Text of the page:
I was 2 years old when our family transferred in 1952, from Cuyo to Puerto Princesa, then still a municipality. We resided at the old governor’s quarters along Mendoza St. (vacated when it was transferred to a beautiful building by the wharf) as my father had just been appointed assistant provincial fiscal. The governor at that time was Patricio “Basit” Fernandez, my father’s first cousin who had invited him to Puerto Princesa where the provincial capitol was.
At 7, I was enrolled at the Puerto Princesa Central Scchool, later renamed the Puerto Princesa Pilot Elementary School. For me and my older sister, Diana, school days then meant leaving home at 7 in the morning and back home by noontime. In the afternoon, we were already in school by 1:30 and back home by 5:30. We had to walk to school and back, crossing Mendoza Park then Rizal Avenue, passing by the old postal office on to Burgos St. to a small gate at the back of the school campus, passing by the house of my classmate Hernan Fetiza, whose father, Mang Isko, was then the school’s jack-of-all-trades.
There were already a number of motor vehicles in the town at that time mostly passenger jeepneys, buses and trucks and also private vehicles; downtown streets still had no sidewalks. Philippine Airlines’ Dc-3s were the main air carriers from Manila passing by Roxas town in the north on to Puerto Princesa and back. Sea travel to Manila was by the weekly trips of Compania Maritima’s m/v Gen. Luna, m/v Fortuna and m/v Balabac of the Rio de Olavarrieta, the latter two vessels passing by Panacan (now Narra), Balabac, Caramay and Cuyo. Gen. Luna’s arrival was always eagerly awaited, with people flocking by the wharf to buy newly-unloaded ice cream and food stuffs. The town’s commercial activities were mostly in the public market (the first being almost in-front of our elementary school, abandoned after it burned own and transferred along Burgos St.) and the filipino-chinese stores (Go Tian Suy, Tomas Tan, Tan Et Ching, Pe Chua Co and Balthazar Go among a few others). I remember two famous bakeries downtown – Hongkong bakery and Cosmos bakery owned respectively by the Yap and Liao families. I remember too, the Palawenia Hotel, next to the Governor’s residence, operated by Roque Miguel, the Traveller’s Inn (where Edwin’s Food Palace is) owned by the Castro family which burned down in 1963 and the Rafol’s Hotel. There were two movie houses then – the Republic theater showing tagalog films and Melba theater, showing english movies. Both movie houses were owned by the Hartman/Mendoza families.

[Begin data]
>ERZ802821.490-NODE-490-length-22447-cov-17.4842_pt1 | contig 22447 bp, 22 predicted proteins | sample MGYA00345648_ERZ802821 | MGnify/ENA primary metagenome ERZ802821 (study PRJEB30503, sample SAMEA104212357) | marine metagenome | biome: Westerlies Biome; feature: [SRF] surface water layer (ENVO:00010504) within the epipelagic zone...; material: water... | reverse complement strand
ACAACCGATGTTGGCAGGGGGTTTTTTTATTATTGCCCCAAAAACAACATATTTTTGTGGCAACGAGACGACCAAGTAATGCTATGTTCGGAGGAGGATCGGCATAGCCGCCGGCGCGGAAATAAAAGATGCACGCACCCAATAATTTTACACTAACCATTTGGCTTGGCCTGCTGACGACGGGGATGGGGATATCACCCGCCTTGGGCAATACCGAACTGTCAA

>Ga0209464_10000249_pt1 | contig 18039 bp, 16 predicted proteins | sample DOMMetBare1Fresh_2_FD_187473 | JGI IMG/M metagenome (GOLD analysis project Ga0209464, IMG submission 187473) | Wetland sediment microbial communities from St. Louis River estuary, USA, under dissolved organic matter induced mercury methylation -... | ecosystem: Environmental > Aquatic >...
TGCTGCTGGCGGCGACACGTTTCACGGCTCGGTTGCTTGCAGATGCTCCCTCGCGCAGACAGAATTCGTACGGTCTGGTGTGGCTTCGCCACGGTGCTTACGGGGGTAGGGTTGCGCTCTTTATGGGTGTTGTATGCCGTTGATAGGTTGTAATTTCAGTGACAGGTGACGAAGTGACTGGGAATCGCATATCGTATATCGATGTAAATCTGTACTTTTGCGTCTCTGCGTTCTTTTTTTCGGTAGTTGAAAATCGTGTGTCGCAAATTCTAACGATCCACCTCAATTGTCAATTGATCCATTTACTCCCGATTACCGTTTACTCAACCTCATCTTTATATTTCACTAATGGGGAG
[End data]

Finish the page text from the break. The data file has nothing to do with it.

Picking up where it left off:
Back then, people congregate at the Mendoza Park in front of the Puerto Princesa municipal building. The park had the Tomb of the Unknown Soldiers. It also had a basketball court where occasionally tournaments were held and where we played after school in the afternoon. It also had a tennis court, where on weekends, the town’s prominent residents (the Valencias, Marcelos, Castros among others) play tennis. There were several “pulot” boys during the games, I being one of them where after running here and there for the balls, I’d end up richer by a few centavos good enough for a bottle of coke and ‘pan de coco’ from the old man Castro’s store just across the park (where Kitkat’s now is). There was also a big Namarco outlet in the park, housed in a ‘quonset’ structure carrying a wide variety of goods, from where one could buy even ‘stateside’ items like corned beef and other meat products from abroad. . . . . . . . . (more on the old Puerto Princesa by next column)
It is said that politicians in Mexico are likened to air conditioners – they make a lot of noise but do not work very well.
A contest was held to declare the world’s best liar, later won by a newspaper writer. When asked whether politicians are qualified to join the contest, the sponsors said politicians are disqualified because the contest is only for amateurs.
A recent survey shows that most people prefer two terms for politicians – one term in office and one term in jail.